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RE: [xsl] Testing for Missing or Empty Tags
Subject: RE: [xsl] Testing for Missing or Empty Tags|
From: Wendell Piez <wapiez@xxxxxxxxxxxxxxxx>
Date: Thu, 08 Jan 2004 15:05:14 -0500
At 01:42 PM 1/8/2004, you wrote:
Thanks, Wendell, Vasu, Michael, and David for your helpfule responses.
You are very welcome.
Am I correct that:
1)not(Tag[normalize-space()]) will treat all blanks as if it were empty
text, whereas not(string(Tag)) will not?
There's an important difference between
[a] Tag[normalize-space()] or Tag[string()]
(short for child::Tag[normalize-space(self::node())] and
[b] string(Tag) or normalize-space(Tag)
(short for string(child::Tag) or normalize-space(child::Tag) ) ...
The [a] expressions test true if there exists a Tag child with a non-null
string value (string()) or a non-null normalized-string value
The [b] expressions perform the same tests, except only on the first Tag
child of the context node: since the string() and normalize-space()
functions require a single node as operand, the first node in the set in
document order is used.
So, the answer is basically "yes", with the caveat that the two expressions
are also not alike in that crucial other respect.
normalize-space() collapses white space and trims leading and trailing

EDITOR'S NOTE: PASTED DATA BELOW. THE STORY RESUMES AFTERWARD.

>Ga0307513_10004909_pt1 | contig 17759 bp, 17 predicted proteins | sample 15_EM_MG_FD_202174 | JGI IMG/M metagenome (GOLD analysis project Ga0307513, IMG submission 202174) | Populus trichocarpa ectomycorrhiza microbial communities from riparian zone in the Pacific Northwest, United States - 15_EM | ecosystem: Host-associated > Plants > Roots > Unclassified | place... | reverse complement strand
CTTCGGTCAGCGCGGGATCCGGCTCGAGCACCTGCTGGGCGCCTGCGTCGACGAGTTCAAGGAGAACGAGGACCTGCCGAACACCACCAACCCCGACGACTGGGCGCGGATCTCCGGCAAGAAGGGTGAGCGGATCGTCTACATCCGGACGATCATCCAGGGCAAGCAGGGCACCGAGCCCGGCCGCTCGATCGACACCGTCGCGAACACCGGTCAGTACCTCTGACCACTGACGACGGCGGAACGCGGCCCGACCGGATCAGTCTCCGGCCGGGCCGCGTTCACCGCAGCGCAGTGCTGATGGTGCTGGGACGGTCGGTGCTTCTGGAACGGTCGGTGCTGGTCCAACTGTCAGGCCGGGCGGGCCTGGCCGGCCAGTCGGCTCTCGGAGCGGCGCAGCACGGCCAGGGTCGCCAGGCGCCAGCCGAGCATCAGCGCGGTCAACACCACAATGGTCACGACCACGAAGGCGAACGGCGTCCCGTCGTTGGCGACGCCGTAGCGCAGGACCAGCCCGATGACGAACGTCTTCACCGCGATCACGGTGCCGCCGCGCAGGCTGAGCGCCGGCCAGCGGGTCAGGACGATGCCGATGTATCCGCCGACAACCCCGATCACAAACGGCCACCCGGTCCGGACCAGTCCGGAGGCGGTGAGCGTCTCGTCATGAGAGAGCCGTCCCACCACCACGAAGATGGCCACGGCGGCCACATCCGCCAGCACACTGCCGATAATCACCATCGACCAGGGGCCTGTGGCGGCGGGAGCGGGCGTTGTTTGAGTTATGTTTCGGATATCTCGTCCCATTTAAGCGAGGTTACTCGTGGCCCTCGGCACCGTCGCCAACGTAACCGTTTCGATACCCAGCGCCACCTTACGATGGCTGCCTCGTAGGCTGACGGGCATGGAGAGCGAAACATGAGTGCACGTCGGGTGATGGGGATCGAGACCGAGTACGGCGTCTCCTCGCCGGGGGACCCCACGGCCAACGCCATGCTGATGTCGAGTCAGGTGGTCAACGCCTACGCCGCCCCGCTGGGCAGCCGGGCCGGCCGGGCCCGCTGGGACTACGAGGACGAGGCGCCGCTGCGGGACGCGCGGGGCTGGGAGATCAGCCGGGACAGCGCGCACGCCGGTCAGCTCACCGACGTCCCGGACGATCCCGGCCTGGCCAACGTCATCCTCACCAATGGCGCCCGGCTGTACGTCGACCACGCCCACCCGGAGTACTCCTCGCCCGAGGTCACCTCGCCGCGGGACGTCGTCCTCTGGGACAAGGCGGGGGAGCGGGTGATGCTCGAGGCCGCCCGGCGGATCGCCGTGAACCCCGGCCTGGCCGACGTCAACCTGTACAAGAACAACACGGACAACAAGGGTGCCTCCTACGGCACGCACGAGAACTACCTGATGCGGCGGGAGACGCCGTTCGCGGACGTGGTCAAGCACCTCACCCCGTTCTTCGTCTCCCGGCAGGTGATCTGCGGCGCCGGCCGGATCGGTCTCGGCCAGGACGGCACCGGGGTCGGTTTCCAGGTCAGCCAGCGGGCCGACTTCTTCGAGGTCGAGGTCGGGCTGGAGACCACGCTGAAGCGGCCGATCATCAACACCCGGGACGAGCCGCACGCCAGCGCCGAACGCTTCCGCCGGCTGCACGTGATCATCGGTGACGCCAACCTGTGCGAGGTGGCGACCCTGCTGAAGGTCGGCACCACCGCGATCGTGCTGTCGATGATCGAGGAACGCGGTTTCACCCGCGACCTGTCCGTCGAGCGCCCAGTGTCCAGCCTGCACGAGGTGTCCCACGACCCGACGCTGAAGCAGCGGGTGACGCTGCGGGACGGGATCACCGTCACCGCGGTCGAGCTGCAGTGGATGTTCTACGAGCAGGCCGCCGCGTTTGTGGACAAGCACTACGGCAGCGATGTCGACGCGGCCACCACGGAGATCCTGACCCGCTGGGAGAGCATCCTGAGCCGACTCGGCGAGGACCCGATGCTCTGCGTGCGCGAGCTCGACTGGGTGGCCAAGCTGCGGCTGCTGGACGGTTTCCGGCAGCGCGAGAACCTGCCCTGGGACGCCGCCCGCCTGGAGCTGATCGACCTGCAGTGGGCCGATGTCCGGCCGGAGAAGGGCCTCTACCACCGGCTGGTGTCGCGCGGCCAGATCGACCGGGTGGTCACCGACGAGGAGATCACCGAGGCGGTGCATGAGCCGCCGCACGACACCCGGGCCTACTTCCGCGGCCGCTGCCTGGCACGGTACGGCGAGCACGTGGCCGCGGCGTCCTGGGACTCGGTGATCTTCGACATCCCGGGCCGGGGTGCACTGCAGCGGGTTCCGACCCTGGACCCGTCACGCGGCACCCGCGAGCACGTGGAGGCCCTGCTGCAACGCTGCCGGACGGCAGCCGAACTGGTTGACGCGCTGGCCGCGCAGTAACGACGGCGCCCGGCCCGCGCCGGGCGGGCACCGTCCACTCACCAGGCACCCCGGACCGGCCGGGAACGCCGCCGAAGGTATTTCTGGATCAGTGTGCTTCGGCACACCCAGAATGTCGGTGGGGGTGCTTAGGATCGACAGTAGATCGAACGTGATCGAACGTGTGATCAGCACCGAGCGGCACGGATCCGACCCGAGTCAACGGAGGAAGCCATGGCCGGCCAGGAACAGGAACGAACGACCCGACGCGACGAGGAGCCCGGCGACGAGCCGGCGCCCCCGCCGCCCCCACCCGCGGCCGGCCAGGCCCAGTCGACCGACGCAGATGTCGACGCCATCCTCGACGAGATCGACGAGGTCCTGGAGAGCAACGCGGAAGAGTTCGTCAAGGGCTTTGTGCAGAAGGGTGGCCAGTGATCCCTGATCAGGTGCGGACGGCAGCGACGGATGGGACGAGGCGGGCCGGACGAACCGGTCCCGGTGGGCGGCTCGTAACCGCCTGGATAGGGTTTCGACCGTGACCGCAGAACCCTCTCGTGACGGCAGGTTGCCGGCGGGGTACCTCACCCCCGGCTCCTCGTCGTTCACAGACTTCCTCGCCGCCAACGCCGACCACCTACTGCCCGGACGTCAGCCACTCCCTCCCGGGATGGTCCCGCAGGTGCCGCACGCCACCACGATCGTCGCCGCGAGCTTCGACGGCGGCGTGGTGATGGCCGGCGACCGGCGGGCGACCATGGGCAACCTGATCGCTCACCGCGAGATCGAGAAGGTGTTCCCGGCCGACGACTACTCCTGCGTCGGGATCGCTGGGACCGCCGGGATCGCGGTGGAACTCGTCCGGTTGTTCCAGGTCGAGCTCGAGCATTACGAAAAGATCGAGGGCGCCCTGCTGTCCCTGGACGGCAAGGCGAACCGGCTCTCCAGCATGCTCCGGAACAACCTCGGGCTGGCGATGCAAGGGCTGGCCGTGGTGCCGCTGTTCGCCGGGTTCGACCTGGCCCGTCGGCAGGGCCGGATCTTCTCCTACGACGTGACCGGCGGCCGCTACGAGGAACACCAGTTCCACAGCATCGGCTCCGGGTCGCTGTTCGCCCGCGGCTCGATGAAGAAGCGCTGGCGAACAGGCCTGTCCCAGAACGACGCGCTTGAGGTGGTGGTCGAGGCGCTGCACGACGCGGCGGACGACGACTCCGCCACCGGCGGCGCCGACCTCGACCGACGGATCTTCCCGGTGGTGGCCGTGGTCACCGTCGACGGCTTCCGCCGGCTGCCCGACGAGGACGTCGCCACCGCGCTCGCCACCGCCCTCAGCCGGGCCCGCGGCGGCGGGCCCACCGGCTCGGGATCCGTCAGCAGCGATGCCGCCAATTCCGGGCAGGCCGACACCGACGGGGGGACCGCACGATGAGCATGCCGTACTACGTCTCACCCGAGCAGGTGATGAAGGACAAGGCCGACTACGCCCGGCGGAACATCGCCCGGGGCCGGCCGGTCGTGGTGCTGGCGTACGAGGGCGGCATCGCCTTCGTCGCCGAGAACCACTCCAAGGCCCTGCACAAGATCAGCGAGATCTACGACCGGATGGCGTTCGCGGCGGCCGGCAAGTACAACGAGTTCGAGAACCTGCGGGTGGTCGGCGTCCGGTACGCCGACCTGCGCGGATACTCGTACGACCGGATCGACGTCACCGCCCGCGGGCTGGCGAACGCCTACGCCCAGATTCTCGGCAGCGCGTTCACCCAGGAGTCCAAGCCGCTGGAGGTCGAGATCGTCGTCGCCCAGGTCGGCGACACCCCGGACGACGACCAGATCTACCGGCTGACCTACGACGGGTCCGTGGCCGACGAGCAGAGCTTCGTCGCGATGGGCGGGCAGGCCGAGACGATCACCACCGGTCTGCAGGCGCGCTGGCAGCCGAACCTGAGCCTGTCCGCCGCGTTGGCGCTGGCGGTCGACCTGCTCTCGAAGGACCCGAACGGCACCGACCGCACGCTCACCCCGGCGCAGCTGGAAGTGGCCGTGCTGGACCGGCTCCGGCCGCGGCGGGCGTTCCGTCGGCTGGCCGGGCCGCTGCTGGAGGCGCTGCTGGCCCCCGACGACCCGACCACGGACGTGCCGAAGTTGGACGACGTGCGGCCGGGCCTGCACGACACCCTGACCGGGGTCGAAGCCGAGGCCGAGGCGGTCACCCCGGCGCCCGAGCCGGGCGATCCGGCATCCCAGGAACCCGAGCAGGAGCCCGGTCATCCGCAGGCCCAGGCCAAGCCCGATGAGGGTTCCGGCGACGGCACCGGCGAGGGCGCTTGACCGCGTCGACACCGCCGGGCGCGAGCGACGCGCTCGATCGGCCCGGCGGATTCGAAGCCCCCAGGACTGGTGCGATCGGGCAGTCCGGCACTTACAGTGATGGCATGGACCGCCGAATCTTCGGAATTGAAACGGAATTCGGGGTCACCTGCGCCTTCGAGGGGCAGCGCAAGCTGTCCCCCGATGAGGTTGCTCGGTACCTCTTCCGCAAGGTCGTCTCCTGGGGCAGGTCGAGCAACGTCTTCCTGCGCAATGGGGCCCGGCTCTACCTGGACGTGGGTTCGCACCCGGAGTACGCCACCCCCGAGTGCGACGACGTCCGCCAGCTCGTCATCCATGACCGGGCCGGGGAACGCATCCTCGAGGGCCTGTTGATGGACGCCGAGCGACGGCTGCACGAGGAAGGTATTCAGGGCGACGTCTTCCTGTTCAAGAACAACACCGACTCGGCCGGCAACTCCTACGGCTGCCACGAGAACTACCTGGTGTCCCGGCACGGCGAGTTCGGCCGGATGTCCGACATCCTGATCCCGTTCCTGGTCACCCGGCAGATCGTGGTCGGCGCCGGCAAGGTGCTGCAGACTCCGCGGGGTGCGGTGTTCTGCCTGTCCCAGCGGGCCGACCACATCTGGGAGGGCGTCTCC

white space, so boolean(normalize-space(' ')) is false since
normalize-space(' ') = ''.
2)If I had multiple sets of a given element, not(Tag[normalize-space()])
will return true for the following xml document because of the second
Tag element, while not(string(Tag)) will return false since the first
tag element has text?
Not quite. Tag[normalize-space()] will test true by virtue of the existence
of the first and third Tag elements (which have text content even when
trimmed), so not(Tag[normalize-space()]) tests false.
You are correct, however, that not(string(Tag)) will test false since the
first Tag child has text content besides whitespace.
If you wanted to test whether there exists a Tag child without text
content, that would be test="Tag[not(normalize-space())]", which would test
true in the above example because the second node passes the test in the
predicate, therefore the node set returned is not empty.
Remember a node-set casts to Boolean "true" if there exists a node in the
set, false if not.
I hope this helps--
Wendell Piez mailto:wapiez@xxxxxxxxxxxxxxxx
Mulberry Technologies, Inc. http://www.mulberrytech.com
17 West Jefferson Street Direct Phone: 301/315-9635
Suite 207 Phone: 301/315-9631
Rockville, MD 20850 Fax: 301/315-8285
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